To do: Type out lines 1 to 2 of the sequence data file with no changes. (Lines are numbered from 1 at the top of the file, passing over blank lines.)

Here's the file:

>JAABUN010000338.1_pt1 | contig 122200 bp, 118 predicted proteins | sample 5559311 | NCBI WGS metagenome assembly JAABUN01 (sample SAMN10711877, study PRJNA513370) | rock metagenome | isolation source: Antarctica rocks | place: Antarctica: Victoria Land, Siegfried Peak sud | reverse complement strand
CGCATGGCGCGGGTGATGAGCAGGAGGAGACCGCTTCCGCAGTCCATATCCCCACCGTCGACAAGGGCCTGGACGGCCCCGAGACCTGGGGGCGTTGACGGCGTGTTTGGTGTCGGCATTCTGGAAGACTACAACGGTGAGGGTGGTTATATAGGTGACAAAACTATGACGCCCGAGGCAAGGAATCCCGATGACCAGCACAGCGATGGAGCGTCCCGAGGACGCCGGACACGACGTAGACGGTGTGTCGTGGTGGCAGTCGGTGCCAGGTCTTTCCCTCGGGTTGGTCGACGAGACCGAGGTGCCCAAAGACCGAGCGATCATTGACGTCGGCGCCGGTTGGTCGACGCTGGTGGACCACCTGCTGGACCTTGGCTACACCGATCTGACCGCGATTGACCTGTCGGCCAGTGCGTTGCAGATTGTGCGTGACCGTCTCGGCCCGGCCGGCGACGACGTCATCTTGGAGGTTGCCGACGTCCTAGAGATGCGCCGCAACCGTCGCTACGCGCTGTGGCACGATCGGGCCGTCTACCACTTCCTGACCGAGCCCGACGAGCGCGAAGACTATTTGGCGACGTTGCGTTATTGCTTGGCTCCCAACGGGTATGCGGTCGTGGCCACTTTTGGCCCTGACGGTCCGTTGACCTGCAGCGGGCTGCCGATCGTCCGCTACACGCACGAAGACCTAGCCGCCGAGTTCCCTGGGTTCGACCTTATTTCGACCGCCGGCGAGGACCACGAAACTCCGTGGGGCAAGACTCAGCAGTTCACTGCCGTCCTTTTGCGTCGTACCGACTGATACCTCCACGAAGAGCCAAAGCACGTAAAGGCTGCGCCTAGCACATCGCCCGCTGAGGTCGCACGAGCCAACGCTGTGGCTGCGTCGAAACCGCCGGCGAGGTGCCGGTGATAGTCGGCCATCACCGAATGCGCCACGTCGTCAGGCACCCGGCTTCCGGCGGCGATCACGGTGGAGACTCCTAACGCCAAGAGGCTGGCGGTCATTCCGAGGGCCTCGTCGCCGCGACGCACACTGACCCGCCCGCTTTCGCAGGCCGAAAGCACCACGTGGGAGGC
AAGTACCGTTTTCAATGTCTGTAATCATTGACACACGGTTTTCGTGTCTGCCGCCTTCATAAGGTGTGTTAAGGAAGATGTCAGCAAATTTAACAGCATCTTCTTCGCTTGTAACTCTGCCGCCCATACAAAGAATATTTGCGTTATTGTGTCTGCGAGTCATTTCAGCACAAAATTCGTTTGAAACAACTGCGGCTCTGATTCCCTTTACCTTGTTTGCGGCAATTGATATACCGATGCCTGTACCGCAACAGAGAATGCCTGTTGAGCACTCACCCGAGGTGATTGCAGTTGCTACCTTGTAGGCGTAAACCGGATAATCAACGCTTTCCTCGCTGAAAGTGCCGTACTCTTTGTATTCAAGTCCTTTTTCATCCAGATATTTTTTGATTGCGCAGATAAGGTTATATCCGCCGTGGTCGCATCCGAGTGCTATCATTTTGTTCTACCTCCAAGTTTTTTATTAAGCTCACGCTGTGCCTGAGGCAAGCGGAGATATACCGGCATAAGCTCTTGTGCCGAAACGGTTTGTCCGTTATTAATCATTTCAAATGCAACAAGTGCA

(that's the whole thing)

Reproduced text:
>JAABUN010000338.1_pt1 | contig 122200 bp, 118 predicted proteins | sample 5559311 | NCBI WGS metagenome assembly JAABUN01 (sample SAMN10711877, study PRJNA513370) | rock metagenome | isolation source: Antarctica rocks | place: Antarctica: Victoria Land, Siegfried Peak sud | reverse complement strand
CGCATGGCGCGGGTGATGAGCAGGAGGAGACCGCTTCCGCAGTCCATATCCCCACCGTCGACAAGGGCCTGGACGGCCCCGAGACCTGGGGGCGTTGACGGCGTGTTTGGTGTCGGCATTCTGGAAGACTACAACGGTGAGGGTGGTTATATAGGTGACAAAACTATGACGCCCGAGGCAAGGAATCCCGATGACCAGCACAGCGATGGAGCGTCCCGAGGACGCCGGACACGACGTAGACGGTGTGTCGTGGTGGCAGTCGGTGCCAGGTCTTTCCCTCGGGTTGGTCGACGAGACCGAGGTGCCCAAAGACCGAGCGATCATTGACGTCGGCGCCGGTTGGTCGACGCTGGTGGACCACCTGCTGGACCTTGGCTACACCGATCTGACCGCGATTGACCTGTCGGCCAGTGCGTTGCAGATTGTGCGTGACCGTCTCGGCCCGGCCGGCGACGACGTCATCTTGGAGGTTGCCGACGTCCTAGAGATGCGCCGCAACCGTCGCTACGCGCTGTGGCACGATCGGGCCGTCTACCACTTCCTGACCGAGCCCGACGAGCGCGAAGACTATTTGGCGACGTTGCGTTATTGCTTGGCTCCCAACGGGTATGCGGTCGTGGCCACTTTTGGCCCTGACGGTCCGTTGACCTGCAGCGGGCTGCCGATCGTCCGCTACACGCACGAAGACCTAGCCGCCGAGTTCCCTGGGTTCGACCTTATTTCGACCGCCGGCGAGGACCACGAAACTCCGTGGGGCAAGACTCAGCAGTTCACTGCCGTCCTTTTGCGTCGTACCGACTGATACCTCCACGAAGAGCCAAAGCACGTAAAGGCTGCGCCTAGCACATCGCCCGCTGAGGTCGCACGAGCCAACGCTGTGGCTGCGTCGAAACCGCCGGCGAGGTGCCGGTGATAGTCGGCCATCACCGAATGCGCCACGTCGTCAGGCACCCGGCTTCCGGCGGCGATCACGGTGGAGACTCCTAACGCCAAGAGGCTGGCGGTCATTCCGAGGGCCTCGTCGCCGCGACGCACACTGACCCGCCCGCTTTCGCAGGCCGAAAGCACCACGTGGGAGGC